“We Worship What We Know”
“You worship what you do not know; we worship what we know.”—John 4:22.
1. (a) What are all persons inclined to worship, and how is one who claims to be an exception to this affected? (b) As regards worship, what questions does one wisely put to oneself?
ALL persons are inclined to worship someone or something, even if it is to worship one’s own self. The person who sourly says, “I do not worship anybody or anything!” is really a worshiper of himself. He makes himself a human god, but due to his egotism he is unaware of that fact. He prides himself in the presumptuous idea that he gives worship to nothing whether alive or lifeless. This does not result in any benefit to him; it does not enlarge his freedom; it does not lighten his responsibility. Rather, it does harm to him, possibly to his everlasting destruction. To render any worship with lasting benefit to oneself, it is good to know what one worships, to worship what one knows. We do wisely to ask ourselves, Do I worship what I know? Or, could it be said to me and to my religious or irreligious associates, “You [people] worship what you do not know”? That is to say, You worship you know not what.
2. (a) Many persons, when outside their religious building, are very touchy in what regard? (b) How did the Samaritan woman respond and benefit when told she worshiped what she did not know?
2 This matter of religion is a thing about which most people are very touchy. Not just radicals and communists, but church members of Christendom are ashamed to be thought of as religious, when outside their church building. Many will choke off any discussion with a person of another religion by curtly saying: “I have my own religion!” Others, and they are many, after hearing someone present a religious argument, will say: “Your religion is truth to you, and my religion is truth to me, and so there is no need for me to change my religion.” But each one of that attitude might well ask himself, Would I resent it if someone who knew what he was talking about said to me: “You worship what you do not know”? The woman to whom such a statement was first made by a person of another religion did not resent it. It worked out well for her that she did not do so. She grabbed the opportunity to ask a further question. By this she found out why the one speaking to her was able to say what he said to her.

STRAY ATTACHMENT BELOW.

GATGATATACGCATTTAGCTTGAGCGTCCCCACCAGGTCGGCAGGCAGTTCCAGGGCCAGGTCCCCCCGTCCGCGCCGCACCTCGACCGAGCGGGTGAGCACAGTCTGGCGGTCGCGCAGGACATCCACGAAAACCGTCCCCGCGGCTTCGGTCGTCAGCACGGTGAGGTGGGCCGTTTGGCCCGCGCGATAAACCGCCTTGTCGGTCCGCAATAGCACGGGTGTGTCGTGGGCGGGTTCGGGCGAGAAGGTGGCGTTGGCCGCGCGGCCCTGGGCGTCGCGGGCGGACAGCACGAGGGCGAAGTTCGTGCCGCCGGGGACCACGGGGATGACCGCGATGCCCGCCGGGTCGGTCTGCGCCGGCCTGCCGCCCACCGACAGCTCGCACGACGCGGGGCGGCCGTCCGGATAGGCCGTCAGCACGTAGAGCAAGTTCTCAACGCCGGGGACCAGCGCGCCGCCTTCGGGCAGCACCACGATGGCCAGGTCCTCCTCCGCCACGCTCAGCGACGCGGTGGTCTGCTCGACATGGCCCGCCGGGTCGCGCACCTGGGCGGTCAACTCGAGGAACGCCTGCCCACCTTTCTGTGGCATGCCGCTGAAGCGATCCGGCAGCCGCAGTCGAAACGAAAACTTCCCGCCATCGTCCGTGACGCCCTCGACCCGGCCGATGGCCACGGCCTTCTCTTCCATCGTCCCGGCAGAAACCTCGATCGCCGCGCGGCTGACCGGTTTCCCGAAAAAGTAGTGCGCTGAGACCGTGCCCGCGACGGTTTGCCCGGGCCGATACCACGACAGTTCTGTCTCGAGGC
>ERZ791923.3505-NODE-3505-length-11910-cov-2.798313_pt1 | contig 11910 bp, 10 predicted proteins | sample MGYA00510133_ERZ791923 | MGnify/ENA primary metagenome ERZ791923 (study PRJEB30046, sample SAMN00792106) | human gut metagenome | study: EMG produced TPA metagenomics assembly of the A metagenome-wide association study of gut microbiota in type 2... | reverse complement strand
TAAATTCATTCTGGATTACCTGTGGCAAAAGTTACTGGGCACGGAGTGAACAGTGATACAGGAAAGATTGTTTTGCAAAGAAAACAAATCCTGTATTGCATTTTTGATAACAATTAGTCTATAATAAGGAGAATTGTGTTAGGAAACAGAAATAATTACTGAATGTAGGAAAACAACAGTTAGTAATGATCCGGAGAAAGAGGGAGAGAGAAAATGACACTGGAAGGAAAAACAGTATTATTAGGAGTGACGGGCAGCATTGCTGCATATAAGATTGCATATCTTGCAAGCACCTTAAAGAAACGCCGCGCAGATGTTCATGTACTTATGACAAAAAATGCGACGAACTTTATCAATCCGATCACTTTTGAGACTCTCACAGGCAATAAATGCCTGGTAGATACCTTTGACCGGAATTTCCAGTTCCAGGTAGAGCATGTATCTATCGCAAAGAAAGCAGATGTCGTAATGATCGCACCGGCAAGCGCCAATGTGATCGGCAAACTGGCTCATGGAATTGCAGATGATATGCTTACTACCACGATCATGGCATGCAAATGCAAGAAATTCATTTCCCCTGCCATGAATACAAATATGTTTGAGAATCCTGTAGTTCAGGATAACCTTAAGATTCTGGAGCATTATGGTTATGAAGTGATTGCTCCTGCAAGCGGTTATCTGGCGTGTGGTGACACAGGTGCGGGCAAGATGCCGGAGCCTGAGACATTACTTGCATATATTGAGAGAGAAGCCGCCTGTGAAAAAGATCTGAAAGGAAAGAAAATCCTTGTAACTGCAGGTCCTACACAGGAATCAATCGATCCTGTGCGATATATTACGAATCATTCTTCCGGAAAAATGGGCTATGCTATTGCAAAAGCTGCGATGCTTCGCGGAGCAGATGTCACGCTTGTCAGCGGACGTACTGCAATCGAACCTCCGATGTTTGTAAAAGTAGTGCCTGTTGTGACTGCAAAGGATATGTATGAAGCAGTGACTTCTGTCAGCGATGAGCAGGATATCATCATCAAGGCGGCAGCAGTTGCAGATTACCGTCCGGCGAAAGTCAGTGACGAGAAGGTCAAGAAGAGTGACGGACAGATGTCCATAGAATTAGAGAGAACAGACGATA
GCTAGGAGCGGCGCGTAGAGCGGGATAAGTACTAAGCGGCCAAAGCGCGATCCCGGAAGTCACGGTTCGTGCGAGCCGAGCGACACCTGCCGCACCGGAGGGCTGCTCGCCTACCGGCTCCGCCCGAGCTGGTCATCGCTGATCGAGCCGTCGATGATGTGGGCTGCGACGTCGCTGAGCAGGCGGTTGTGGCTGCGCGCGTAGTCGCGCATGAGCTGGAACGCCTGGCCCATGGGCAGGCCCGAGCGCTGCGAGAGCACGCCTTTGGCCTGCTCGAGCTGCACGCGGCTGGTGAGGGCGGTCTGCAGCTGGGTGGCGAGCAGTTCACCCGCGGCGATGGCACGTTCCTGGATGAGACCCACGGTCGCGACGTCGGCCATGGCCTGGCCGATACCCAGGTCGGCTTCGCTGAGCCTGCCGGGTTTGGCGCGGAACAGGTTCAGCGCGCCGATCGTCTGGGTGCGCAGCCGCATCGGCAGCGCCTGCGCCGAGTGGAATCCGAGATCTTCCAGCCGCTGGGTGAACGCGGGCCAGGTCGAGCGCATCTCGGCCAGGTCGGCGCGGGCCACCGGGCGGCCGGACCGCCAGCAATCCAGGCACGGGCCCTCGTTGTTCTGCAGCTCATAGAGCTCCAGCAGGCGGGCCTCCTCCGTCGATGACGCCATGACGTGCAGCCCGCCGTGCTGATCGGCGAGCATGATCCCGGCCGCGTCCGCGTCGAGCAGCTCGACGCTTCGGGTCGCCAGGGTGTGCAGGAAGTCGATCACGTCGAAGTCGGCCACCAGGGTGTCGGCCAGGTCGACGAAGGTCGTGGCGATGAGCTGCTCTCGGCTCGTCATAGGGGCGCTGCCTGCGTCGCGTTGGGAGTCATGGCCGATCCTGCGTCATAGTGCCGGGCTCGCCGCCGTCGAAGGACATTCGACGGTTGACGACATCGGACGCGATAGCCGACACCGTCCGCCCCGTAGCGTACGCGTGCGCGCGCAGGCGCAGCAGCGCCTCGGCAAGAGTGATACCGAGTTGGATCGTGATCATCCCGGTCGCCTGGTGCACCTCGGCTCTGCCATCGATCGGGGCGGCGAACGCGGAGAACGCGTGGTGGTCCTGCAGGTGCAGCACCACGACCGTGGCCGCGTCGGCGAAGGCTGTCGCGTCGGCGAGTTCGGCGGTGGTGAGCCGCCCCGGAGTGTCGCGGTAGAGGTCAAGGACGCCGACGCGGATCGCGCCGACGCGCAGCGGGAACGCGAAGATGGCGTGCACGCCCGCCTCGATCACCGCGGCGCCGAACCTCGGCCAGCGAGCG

3. When and where did the Samaritan woman meet the man who made this statement to her?
3 The woman was a Middle Eastern woman, a member of a provincial group known as Samaritans. She came upon this well-informed man seated at a deep well near the city of Sychar one noontime. It was in the year 30 of our Common Era, sometime after the Samaritans had celebrated their Passover feast in nearby Mount Gerizim, where once a Samaritan temple had stood. There is still a small colony of Samaritans at Mount Gerizim today, and at their shrine they have an ancient copy of the Pentateuch (the first five books of the Holy Bible as written by the prophet Moses), which they claim to be the oldest copy in existence today. Also, nearby, is a deep well, which is claimed to be the very well at which the Samaritan woman met this man. To the left of this well a grillwork partition has been erected on which occurs the tetragrammaton, the four Hebrew alphabetic letters that stand for the name of the God of Moses, namely, Jehovah or Yahweh. All this now stands inside a protective building, and tourists visit it.
4, 5. (a) Why was it remarkable that a conversation should be struck up at the well? (b) The man’s remarks led the woman to bring up what religious problem?